Data scrubbing, sometimes called data cleansing, is the process of detecting and removing or correcting any information in a database that has some sort of error. This error can be because the data is wrong, incomplete, formatted incorrectly, or is a duplicate copy of another entry. Many data-intensive fields of business such as banking, insurance, retail, transportation, and telecommunications may use these sophisticated software applications to clean up a database's information.
Errors are in databases can be the result of human error in entering the data, the merging of two databases, a lack of company wide or industry wide data coding standards, or due to old systems that contain inaccurate or outdated data. Before computers had the capabilities to sort through and clean data, most scrubbing was done by hand. Not only was this time consuming and expensive, but it oftentimes led to even more human error.
The need for data scrubbing is made clear when considering how easily errors can be made. In a database of names and addresses, for example, one name might be Bobby Johnson of Needham, MA, while another is Bob Johnson of Needham, MA. This variation of names is most likely an error and is referring to one person. A computer would normally deal with the information as though it were two different people, however. Specialized data scrubbing software is able to distinguish the discrepancy and fix it.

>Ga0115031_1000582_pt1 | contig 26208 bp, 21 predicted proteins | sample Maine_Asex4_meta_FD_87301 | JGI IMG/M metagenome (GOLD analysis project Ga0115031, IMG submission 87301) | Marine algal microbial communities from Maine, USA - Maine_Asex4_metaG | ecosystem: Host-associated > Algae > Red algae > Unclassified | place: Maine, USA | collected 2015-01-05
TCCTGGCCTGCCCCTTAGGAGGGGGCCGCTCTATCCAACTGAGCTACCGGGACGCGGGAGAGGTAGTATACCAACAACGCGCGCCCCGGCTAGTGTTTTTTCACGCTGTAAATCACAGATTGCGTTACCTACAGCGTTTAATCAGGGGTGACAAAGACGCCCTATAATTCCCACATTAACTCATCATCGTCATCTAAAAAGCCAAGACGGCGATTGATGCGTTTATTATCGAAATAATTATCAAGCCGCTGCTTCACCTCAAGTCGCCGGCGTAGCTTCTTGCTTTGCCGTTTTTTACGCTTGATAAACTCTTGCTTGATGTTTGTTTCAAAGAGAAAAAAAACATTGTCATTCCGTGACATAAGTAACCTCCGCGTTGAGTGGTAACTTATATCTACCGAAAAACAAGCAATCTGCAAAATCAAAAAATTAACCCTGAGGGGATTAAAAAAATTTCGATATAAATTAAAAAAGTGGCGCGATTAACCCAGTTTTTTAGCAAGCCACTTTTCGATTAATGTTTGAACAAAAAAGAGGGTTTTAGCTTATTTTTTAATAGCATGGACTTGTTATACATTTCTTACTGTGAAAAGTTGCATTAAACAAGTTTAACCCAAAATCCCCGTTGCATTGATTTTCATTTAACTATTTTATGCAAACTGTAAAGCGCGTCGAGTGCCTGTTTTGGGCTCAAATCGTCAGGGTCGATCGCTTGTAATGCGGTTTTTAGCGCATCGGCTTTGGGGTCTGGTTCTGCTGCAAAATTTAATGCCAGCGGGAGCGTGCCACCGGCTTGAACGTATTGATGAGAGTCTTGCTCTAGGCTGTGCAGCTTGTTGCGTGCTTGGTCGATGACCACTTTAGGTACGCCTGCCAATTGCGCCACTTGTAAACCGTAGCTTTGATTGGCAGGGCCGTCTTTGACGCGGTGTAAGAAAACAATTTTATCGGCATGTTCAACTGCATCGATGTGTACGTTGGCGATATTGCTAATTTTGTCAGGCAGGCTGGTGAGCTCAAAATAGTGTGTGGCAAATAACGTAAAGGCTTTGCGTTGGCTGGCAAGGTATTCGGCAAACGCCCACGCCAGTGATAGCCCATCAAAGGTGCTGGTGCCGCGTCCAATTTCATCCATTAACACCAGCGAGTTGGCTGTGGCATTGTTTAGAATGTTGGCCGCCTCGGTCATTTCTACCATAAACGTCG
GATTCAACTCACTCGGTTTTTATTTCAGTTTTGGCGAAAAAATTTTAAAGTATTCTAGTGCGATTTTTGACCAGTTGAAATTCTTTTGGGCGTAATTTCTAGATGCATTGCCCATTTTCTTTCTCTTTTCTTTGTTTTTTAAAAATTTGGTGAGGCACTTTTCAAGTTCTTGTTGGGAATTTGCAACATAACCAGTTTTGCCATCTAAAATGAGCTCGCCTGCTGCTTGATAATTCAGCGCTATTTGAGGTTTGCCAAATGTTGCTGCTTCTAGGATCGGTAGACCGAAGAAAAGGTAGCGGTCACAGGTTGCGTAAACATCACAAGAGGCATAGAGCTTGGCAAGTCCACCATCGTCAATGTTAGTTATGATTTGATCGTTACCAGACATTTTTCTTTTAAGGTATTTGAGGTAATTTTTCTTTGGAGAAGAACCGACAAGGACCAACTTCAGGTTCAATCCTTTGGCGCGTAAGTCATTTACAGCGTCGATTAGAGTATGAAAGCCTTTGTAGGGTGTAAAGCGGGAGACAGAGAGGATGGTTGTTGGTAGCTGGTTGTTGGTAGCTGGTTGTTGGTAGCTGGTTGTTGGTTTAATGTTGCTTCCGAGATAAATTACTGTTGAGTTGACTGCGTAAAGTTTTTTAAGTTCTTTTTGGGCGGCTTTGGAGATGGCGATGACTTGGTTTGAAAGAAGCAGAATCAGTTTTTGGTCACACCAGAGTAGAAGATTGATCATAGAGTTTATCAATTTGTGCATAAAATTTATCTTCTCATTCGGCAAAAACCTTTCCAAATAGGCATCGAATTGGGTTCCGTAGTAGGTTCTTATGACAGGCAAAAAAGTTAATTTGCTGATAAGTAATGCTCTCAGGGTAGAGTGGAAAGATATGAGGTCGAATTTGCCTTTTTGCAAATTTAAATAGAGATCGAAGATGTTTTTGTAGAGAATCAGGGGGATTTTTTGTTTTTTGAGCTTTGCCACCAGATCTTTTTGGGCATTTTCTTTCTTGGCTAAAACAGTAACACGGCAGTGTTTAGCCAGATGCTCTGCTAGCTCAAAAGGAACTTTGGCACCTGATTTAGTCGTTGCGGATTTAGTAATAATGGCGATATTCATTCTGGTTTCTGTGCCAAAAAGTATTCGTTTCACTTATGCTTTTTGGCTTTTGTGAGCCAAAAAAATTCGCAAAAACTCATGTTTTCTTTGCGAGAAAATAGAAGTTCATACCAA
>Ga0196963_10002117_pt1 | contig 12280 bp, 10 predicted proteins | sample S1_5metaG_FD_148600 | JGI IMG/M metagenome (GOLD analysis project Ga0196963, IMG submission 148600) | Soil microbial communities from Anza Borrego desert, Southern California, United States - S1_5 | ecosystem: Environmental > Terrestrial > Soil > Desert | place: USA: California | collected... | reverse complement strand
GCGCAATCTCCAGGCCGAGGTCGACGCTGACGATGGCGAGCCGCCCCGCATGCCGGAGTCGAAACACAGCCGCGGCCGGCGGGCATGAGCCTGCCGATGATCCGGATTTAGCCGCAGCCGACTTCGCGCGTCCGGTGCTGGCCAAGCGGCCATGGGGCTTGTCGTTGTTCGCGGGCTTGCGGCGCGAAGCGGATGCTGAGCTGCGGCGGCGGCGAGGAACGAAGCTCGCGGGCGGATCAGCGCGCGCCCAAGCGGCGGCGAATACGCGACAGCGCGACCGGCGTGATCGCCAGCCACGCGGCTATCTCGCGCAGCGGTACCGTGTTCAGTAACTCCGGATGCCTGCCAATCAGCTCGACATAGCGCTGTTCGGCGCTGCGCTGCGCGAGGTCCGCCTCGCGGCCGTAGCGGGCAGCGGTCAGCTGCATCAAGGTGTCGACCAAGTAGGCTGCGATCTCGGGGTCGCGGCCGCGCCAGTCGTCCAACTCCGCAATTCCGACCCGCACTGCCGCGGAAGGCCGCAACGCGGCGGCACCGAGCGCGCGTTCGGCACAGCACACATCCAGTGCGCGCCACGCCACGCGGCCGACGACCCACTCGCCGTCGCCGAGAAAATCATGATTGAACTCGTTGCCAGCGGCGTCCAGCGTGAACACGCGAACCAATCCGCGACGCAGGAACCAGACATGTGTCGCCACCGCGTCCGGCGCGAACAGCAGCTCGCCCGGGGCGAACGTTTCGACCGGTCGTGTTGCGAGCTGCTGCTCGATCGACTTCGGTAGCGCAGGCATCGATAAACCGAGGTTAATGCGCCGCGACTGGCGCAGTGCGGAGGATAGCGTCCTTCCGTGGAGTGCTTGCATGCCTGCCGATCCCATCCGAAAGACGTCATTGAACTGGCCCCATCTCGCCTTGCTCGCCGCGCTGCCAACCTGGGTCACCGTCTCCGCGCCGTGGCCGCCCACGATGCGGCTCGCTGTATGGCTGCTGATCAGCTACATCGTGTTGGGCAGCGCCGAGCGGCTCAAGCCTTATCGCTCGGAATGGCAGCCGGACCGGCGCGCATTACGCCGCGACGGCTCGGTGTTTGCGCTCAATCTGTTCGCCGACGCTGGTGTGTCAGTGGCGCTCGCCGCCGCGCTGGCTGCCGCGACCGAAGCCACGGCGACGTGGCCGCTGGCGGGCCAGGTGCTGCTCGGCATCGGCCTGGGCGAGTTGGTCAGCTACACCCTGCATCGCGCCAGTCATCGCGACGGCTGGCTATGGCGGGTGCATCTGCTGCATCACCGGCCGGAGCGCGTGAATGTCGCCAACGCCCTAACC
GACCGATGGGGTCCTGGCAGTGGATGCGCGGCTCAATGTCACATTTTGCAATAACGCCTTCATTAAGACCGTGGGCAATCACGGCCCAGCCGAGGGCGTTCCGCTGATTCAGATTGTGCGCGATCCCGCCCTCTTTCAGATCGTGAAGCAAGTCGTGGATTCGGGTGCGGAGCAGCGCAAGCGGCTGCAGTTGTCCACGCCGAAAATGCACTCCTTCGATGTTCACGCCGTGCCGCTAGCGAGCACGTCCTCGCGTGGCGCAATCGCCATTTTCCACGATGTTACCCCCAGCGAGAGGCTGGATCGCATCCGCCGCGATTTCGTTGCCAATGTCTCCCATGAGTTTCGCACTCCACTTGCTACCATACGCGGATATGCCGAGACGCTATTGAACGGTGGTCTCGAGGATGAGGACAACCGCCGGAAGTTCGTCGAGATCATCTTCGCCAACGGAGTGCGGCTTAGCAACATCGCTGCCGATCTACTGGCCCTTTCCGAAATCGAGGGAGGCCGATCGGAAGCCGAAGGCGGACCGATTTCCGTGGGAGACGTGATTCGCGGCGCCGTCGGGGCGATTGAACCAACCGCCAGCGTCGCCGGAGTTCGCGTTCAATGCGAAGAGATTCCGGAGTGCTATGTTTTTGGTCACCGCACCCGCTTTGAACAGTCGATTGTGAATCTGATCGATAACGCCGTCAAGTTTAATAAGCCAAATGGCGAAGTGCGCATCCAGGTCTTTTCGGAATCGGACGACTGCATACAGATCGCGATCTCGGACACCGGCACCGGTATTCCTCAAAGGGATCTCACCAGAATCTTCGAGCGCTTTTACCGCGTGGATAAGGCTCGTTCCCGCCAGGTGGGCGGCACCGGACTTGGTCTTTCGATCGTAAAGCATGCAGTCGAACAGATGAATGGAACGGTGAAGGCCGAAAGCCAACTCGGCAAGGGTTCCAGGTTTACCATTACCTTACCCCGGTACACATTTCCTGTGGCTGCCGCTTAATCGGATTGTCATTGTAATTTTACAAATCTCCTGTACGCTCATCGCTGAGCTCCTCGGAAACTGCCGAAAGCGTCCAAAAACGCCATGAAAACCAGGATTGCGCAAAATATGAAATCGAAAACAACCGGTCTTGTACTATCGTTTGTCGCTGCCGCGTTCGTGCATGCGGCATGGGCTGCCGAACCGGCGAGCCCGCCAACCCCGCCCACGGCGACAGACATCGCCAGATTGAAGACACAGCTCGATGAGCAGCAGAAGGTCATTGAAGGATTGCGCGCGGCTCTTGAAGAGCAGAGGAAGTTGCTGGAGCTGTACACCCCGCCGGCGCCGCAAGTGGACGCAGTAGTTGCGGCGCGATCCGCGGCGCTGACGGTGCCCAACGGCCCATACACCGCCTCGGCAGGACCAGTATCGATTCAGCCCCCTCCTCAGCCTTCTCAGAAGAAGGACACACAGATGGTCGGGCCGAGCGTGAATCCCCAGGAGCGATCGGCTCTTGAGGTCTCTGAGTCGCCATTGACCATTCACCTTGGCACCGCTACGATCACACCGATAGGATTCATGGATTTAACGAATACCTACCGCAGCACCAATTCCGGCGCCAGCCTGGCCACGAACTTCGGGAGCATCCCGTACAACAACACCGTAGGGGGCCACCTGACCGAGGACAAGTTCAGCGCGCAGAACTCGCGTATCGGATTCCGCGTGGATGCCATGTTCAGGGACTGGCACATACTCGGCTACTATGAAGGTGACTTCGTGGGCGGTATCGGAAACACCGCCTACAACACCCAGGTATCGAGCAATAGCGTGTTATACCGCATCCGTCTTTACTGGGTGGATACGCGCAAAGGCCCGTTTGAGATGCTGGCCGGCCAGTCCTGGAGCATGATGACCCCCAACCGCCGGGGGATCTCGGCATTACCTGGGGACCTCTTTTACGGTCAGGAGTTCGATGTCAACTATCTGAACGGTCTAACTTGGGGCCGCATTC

While these small errors may seem like a trivial problem, when merging corrupt or erroneous data into multiple databases, the problem may be multiplied by the millions. This so-called "dirty data" has been a problem as long as there have been computers, but it is becoming more critical as businesses are becoming more complex and data warehouses are merging data from multiple sources. There is no point in having a comprehensive database if that database is filled with errors and disputed information.
Companies using specialized software can either develop it in-house or buy it from a variety of vendors. The software is not cheap and can range anywhere from a price of $20,000 to $300,000 US Dollars (USD). It often also requires some customization so that the software will work to the business' specific needs. It goes through a process of using algorithms to standardize, correct, match, and consolidate data and is able to work with single or multiple sets of data.
Data scrubbing is sometimes skipped as part of a data warehouse implementation, but it is one of the most critical steps to having a good, accurate end product. Because mistakes will always be made in data entry, there will always be a need for this process.